In contrast to the day before, the weather was delightful when I reached Spruce Knob again – there are smudges of clouds near the horizon, but the sun was shining bright. As I walked toward the observation tower, a couple walked by and the woman said “Be careful with the flies!” There were a lot of flies under the spruce trees next to the trail, I think these were common green bottle flies whose larvae (maggots) feed on carrion (adults do not eat), so there must have been a dead animal somewhere. But there were harmless enough, if a little annoying.

On top of the world again! For some time I was the only one there. All the rolling hills and rugged ridges were below me. Spring was at its last leg now, but at some of the higher slopes and peaks there were still smudges of the light yellow-green of new leaves. The day was getting hot, and I had to leave soon, but for a moment, I tried to take it all in. I took the Whispering Spruce Trail again, stopping at every overlook along the way. What does it mean by being a traveler at home? It is this: every trip, near or far, is once-in-a-lifetime. Spruce Knob is just over 170 miles from home, surely if I want I can drive here any weekend and spend a night in one of the campsites, or I can even drive back on the same day. But will I? Truth is, having lived in Virginia for more than a dozen years, I have been to Seneca Rocks just once, and this was my first time to Spruce Knob. There are other entanglements of life, and there are other places. Every trip is unique; even if I go back to the same places again, they will change, and I will change. Every moment is to be savored.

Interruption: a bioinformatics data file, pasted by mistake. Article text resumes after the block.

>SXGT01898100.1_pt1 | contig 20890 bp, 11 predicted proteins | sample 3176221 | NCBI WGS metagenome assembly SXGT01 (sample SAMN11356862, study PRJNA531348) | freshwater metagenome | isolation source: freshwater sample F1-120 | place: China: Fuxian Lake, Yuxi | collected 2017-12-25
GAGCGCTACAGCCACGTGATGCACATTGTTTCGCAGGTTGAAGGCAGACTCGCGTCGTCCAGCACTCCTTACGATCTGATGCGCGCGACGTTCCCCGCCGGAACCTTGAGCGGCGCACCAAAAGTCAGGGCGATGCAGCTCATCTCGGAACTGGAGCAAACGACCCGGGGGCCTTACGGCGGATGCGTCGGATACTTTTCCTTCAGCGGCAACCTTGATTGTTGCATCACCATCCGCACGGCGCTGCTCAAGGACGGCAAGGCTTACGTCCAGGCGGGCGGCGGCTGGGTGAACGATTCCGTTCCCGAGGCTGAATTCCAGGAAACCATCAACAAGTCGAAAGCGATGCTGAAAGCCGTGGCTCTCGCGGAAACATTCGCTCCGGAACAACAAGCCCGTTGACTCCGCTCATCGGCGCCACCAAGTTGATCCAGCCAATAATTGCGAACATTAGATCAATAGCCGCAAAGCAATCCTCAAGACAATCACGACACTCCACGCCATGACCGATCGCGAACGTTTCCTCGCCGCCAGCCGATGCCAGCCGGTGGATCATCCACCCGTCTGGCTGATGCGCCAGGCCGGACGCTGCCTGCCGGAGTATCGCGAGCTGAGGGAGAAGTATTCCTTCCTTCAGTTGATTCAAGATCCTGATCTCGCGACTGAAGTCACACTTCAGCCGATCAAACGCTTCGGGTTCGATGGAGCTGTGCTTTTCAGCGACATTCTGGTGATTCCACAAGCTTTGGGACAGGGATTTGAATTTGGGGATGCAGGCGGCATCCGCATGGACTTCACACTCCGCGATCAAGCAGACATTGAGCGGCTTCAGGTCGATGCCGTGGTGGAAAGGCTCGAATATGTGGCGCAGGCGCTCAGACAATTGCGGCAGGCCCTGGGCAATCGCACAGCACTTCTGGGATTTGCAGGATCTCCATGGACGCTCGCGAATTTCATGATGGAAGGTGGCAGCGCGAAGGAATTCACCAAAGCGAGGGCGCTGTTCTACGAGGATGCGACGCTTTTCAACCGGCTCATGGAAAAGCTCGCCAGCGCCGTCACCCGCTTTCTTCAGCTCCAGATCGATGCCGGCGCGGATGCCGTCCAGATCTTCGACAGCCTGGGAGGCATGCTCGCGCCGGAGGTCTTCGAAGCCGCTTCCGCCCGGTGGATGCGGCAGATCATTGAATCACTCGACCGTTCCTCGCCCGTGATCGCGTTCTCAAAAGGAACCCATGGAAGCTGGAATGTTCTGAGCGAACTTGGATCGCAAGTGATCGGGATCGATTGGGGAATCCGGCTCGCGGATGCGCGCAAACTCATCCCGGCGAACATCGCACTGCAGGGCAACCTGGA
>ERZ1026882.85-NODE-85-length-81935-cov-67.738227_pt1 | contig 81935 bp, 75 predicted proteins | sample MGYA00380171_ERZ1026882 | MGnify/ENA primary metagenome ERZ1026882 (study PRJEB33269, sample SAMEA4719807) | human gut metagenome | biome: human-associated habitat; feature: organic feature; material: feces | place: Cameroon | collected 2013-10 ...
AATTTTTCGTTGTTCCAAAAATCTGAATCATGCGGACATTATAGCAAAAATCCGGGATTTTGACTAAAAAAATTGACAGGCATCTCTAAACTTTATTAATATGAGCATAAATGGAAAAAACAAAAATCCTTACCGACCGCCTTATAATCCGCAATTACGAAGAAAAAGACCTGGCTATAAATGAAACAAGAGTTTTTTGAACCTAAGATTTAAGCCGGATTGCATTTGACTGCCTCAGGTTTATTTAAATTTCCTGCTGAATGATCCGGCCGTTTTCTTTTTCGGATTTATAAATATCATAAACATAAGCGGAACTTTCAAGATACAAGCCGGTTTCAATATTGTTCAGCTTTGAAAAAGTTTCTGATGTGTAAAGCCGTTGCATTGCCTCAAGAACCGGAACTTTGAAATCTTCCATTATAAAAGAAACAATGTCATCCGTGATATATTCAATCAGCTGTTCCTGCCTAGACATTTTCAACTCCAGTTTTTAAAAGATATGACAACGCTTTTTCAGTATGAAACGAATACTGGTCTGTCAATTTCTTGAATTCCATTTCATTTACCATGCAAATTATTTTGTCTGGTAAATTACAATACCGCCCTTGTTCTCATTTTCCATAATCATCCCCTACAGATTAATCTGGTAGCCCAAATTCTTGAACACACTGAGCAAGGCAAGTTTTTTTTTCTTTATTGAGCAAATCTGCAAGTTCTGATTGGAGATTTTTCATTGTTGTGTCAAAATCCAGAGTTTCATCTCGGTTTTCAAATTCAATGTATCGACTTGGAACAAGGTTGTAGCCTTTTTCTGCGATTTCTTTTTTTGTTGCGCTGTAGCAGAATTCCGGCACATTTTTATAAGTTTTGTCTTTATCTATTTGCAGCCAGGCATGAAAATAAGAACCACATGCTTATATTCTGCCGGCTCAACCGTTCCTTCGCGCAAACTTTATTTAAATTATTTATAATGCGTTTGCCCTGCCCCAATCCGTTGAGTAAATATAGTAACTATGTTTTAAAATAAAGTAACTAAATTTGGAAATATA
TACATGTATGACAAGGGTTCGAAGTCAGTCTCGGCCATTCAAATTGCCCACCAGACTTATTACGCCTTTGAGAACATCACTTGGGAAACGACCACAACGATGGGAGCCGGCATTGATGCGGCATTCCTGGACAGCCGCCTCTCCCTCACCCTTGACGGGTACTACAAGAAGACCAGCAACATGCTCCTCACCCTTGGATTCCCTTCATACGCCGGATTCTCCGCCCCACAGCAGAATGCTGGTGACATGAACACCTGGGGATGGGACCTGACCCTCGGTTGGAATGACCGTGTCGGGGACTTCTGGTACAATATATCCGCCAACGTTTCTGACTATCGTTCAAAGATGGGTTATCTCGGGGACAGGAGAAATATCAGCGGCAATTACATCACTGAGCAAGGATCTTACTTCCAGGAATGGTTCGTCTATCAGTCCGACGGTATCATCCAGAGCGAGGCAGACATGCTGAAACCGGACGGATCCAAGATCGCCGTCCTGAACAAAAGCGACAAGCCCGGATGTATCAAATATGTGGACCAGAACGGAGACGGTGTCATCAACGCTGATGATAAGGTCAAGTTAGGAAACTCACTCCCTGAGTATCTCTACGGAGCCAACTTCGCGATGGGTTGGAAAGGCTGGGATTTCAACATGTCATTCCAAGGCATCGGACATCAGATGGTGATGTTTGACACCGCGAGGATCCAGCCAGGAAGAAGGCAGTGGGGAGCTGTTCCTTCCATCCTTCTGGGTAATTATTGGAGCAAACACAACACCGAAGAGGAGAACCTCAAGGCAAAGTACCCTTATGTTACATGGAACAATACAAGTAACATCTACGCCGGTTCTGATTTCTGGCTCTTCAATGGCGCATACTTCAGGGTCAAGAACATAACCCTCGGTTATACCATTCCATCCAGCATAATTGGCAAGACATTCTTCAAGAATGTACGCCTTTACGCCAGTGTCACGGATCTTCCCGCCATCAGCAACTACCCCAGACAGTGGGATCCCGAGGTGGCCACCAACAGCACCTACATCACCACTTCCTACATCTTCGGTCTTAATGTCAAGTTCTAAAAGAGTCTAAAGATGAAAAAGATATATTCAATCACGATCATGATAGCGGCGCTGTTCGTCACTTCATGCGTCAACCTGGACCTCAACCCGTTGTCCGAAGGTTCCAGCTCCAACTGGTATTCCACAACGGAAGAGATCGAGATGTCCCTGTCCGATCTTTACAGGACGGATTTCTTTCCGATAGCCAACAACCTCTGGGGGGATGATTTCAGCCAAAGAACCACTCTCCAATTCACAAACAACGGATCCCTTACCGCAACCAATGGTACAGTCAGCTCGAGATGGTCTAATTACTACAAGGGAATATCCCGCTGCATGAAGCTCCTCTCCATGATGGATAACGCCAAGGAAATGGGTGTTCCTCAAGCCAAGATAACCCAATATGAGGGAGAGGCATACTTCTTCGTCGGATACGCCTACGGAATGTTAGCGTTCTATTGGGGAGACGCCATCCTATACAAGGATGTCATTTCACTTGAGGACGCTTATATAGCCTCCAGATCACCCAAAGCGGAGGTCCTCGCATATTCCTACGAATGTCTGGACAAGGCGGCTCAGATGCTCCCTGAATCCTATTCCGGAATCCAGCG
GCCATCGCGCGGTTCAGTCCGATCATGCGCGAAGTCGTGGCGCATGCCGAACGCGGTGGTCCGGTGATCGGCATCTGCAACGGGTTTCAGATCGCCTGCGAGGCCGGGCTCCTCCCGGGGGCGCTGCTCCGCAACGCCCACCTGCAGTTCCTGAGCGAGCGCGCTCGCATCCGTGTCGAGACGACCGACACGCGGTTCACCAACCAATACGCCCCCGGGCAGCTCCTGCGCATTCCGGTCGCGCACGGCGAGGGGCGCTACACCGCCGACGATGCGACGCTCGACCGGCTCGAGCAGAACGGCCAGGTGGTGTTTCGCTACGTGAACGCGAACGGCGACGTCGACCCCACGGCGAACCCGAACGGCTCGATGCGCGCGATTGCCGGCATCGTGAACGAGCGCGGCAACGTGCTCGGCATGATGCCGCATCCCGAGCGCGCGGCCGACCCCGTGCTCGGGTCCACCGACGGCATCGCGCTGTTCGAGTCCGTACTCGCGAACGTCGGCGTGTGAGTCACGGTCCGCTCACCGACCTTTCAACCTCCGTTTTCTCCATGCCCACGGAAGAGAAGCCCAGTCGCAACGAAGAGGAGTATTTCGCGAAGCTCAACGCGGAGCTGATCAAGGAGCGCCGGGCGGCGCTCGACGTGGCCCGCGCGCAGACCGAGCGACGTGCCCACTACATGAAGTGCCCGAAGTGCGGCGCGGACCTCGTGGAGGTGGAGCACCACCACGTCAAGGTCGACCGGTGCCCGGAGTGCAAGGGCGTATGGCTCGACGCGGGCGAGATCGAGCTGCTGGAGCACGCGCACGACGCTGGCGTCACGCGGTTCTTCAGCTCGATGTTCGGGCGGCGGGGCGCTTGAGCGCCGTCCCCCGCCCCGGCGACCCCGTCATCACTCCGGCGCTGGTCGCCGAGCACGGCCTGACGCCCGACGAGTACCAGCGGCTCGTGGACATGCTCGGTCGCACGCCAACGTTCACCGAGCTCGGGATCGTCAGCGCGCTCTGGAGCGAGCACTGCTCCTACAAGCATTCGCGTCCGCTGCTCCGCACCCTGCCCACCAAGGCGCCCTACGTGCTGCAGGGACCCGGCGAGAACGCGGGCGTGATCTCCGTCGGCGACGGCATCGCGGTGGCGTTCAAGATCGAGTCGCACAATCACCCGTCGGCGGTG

Spruce Knob -- " A sign commemorates 'the Top of Mountain State'"

View from Spruce Knob

View from Spruce Knob

Spruce Knob Observation Tower